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Let X and Y be bounded random variables on a probability space $(\Omega, \mathcal{F}, \mathbb{P})$. Consider two independent sub-$\sigma$ fields $\mathcal{G}$ and $\mathcal{H}$ of $\mathcal{F}$. We assume X is $\mathcal{G}$-measurable and Y is $\mathcal{H}$-measurable. Prove the following equality holds: $$\mathbb{E} (XY\,\, |\, \sigma (\mathcal{H},\mathcal{G})) = \mathbb{E} (X\,\, |\mathcal{H}) \mathbb{E} (Y\,\, |\mathcal{G})$$

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up vote 4 down vote accepted

It doesn't.

If $X$ is $\mathcal G$-measurable and $Y$ is $\mathcal H$-measurable then $XY$ is $\sigma(\mathcal G, \mathcal H)$-measurable. Therefore $\mathbb E(XY|\sigma(\mathcal G, \mathcal H))=XY$.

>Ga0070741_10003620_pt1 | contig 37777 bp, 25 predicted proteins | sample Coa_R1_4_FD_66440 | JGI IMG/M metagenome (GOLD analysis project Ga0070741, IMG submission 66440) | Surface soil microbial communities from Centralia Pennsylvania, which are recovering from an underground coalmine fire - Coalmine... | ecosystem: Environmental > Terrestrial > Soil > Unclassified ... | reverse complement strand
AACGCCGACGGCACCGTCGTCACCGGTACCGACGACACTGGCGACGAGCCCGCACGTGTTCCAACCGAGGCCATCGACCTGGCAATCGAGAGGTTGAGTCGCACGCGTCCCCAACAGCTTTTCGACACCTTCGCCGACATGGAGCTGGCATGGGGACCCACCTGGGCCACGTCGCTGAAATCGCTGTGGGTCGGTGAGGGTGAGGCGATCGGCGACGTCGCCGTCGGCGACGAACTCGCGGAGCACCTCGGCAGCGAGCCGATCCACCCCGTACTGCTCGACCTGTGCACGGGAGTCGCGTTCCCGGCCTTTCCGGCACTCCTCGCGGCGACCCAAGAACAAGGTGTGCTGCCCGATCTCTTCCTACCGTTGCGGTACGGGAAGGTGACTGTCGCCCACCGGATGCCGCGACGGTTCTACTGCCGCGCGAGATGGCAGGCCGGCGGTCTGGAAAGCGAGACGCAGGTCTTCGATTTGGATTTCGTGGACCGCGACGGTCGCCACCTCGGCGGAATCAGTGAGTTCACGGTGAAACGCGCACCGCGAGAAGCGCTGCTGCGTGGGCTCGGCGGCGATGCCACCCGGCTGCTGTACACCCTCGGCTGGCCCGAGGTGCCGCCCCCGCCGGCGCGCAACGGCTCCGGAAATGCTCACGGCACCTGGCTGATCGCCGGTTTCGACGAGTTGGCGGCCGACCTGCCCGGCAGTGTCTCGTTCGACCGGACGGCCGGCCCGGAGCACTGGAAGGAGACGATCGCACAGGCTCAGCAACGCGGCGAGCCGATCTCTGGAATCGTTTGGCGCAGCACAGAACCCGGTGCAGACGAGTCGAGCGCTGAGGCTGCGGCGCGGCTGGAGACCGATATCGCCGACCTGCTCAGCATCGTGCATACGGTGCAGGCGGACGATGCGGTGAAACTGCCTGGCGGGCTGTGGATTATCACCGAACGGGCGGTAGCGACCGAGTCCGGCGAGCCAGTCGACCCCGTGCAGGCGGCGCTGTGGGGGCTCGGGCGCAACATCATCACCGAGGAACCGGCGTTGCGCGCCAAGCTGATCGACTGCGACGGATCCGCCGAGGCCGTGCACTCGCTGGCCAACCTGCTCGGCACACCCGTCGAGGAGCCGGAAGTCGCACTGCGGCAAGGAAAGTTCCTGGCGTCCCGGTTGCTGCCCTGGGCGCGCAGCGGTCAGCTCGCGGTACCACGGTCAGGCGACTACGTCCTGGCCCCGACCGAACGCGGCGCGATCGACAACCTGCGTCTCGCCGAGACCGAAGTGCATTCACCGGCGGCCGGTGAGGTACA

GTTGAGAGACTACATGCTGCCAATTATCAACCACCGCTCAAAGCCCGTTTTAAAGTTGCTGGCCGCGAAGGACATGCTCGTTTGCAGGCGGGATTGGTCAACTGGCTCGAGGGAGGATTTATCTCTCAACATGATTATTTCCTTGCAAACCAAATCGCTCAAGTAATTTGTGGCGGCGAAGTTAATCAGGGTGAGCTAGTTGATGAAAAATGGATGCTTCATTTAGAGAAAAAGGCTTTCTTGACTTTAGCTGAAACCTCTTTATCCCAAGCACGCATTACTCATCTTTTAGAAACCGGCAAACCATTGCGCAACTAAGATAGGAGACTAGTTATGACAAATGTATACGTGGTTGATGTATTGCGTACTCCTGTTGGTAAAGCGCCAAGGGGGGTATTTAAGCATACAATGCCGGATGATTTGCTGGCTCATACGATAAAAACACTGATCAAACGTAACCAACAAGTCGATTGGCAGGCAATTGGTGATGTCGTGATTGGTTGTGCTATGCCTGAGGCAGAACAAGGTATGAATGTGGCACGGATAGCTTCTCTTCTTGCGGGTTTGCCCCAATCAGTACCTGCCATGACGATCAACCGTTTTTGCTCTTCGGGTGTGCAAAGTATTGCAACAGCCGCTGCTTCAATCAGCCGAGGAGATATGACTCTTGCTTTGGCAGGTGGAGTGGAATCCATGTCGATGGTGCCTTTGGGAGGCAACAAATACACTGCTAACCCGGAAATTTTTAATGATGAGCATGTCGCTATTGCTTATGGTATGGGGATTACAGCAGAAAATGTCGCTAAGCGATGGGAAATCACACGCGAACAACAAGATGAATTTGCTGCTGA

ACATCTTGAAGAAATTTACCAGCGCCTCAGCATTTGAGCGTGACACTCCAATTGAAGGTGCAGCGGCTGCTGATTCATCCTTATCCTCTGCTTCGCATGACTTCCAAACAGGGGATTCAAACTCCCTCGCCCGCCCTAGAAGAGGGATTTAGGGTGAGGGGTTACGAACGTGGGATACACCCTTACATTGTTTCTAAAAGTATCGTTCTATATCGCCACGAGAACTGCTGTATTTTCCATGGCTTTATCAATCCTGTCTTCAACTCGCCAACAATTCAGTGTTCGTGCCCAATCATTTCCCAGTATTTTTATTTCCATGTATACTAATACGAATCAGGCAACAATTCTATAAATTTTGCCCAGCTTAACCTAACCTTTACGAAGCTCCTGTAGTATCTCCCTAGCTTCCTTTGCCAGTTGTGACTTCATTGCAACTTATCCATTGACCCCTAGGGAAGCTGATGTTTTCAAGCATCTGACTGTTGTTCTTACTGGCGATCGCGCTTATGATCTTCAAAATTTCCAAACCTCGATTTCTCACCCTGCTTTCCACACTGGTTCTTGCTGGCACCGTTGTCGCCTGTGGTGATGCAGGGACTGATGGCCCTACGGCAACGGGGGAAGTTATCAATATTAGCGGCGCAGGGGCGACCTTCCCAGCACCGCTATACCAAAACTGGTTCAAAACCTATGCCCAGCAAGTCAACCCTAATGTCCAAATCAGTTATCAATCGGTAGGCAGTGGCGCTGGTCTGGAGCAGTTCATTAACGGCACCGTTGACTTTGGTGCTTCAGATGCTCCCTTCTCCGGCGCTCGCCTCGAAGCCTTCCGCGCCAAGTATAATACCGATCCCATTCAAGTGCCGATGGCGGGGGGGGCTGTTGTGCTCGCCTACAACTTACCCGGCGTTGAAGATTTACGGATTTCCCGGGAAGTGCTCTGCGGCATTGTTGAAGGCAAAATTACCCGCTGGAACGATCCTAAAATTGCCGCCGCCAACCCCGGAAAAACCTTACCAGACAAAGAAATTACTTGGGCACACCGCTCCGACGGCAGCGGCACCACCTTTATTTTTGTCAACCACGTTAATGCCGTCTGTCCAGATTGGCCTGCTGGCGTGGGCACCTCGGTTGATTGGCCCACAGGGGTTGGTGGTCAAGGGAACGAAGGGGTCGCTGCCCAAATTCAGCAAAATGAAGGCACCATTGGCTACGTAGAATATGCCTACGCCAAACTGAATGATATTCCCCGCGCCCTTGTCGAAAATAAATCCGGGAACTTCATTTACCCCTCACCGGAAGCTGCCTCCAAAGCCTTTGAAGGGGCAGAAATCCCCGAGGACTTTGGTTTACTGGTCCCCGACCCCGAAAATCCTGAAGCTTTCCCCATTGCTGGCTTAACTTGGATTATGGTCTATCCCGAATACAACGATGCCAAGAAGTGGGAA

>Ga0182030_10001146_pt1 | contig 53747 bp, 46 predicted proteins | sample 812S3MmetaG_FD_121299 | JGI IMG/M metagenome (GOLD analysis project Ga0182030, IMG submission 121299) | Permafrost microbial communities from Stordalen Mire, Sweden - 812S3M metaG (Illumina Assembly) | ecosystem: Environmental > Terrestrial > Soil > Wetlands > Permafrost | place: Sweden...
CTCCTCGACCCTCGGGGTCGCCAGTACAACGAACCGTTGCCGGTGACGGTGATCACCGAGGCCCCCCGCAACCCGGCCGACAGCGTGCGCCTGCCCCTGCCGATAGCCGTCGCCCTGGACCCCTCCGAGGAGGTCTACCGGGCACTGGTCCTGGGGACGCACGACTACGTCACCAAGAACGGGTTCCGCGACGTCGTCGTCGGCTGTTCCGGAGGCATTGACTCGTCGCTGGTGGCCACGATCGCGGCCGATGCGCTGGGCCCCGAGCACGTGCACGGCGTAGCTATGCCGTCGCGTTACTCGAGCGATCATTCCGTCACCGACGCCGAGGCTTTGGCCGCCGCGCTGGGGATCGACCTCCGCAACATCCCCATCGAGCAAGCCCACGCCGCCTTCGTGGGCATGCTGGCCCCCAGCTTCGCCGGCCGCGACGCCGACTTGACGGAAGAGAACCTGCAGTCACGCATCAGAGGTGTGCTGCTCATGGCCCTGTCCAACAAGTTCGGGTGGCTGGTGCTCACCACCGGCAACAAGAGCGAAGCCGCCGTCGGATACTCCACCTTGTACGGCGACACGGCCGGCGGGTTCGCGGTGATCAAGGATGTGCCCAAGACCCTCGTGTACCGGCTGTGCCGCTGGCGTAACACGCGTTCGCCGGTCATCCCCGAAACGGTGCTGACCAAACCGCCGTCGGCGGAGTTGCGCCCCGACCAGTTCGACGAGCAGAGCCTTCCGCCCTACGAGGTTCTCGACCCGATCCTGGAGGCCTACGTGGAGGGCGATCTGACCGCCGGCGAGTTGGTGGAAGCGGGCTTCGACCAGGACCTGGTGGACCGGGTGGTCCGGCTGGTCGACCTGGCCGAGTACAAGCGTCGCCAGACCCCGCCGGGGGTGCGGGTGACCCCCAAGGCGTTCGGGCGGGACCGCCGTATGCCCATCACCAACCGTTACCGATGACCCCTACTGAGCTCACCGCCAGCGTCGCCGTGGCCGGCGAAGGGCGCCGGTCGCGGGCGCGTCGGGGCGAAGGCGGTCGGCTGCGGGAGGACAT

But if $\mathcal G$ and $\mathcal H$ are independent then $\mathbb E(X|\mathcal H)= \mathbb E(X)$ and $\mathbb E(Y|\mathcal G)= \mathbb E(Y)$.

So you claim that $XY = \mathbb E(X)\mathbb E(Y)$, which holds only if $X$ and $Y$ are almost surely constant.

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